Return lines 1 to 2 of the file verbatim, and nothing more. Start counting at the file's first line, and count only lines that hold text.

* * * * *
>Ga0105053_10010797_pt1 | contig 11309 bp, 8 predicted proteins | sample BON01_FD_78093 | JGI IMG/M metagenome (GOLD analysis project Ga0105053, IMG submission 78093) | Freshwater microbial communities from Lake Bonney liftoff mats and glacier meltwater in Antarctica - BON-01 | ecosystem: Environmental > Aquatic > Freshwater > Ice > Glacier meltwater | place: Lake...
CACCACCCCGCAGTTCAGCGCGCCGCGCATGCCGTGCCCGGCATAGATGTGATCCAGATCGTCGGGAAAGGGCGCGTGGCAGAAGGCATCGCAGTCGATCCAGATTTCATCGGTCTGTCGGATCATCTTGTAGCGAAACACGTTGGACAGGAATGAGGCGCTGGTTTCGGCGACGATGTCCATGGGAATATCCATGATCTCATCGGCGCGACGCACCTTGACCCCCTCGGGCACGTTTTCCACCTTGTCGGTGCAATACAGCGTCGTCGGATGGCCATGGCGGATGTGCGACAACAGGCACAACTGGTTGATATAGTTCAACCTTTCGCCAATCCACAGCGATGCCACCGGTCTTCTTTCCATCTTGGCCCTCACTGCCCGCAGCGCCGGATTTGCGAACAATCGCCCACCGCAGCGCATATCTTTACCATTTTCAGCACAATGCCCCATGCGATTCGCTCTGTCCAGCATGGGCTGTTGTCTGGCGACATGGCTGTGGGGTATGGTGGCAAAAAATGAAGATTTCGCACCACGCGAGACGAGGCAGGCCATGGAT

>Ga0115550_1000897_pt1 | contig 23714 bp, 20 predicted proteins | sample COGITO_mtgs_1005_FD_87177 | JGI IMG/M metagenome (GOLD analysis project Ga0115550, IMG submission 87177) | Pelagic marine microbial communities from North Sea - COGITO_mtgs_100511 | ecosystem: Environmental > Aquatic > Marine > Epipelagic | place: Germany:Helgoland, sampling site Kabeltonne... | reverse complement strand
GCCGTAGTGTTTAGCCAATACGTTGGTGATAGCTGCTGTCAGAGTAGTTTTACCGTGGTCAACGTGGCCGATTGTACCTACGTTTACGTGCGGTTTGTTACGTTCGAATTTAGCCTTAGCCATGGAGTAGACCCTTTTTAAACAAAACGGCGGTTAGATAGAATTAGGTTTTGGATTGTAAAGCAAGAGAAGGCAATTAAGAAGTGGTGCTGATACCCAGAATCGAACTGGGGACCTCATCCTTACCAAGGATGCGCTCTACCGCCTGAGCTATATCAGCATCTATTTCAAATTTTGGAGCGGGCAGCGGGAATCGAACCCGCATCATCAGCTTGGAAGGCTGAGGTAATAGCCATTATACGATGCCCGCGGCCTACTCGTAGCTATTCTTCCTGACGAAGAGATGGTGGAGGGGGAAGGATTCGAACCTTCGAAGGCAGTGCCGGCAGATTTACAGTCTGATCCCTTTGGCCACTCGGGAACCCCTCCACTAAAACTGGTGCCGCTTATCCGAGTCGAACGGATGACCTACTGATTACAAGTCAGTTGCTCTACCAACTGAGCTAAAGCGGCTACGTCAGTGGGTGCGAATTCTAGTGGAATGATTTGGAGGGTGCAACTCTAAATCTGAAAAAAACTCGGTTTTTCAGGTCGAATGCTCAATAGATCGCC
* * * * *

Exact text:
>Ga0105053_10010797_pt1 | contig 11309 bp, 8 predicted proteins | sample BON01_FD_78093 | JGI IMG/M metagenome (GOLD analysis project Ga0105053, IMG submission 78093) | Freshwater microbial communities from Lake Bonney liftoff mats and glacier meltwater in Antarctica - BON-01 | ecosystem: Environmental > Aquatic > Freshwater > Ice > Glacier meltwater | place: Lake...
CACCACCCCGCAGTTCAGCGCGCCGCGCATGCCGTGCCCGGCATAGATGTGATCCAGATCGTCGGGAAAGGGCGCGTGGCAGAAGGCATCGCAGTCGATCCAGATTTCATCGGTCTGTCGGATCATCTTGTAGCGAAACACGTTGGACAGGAATGAGGCGCTGGTTTCGGCGACGATGTCCATGGGAATATCCATGATCTCATCGGCGCGACGCACCTTGACCCCCTCGGGCACGTTTTCCACCTTGTCGGTGCAATACAGCGTCGTCGGATGGCCATGGCGGATGTGCGACAACAGGCACAACTGGTTGATATAGTTCAACCTTTCGCCAATCCACAGCGATGCCACCGGTCTTCTTTCCATCTTGGCCCTCACTGCCCGCAGCGCCGGATTTGCGAACAATCGCCCACCGCAGCGCATATCTTTACCATTTTCAGCACAATGCCCCATGCGATTCGCTCTGTCCAGCATGGGCTGTTGTCTGGCGACATGGCTGTGGGGTATGGTGGCAAAAAATGAAGATTTCGCACCACGCGAGACGAGGCAGGCCATGGAT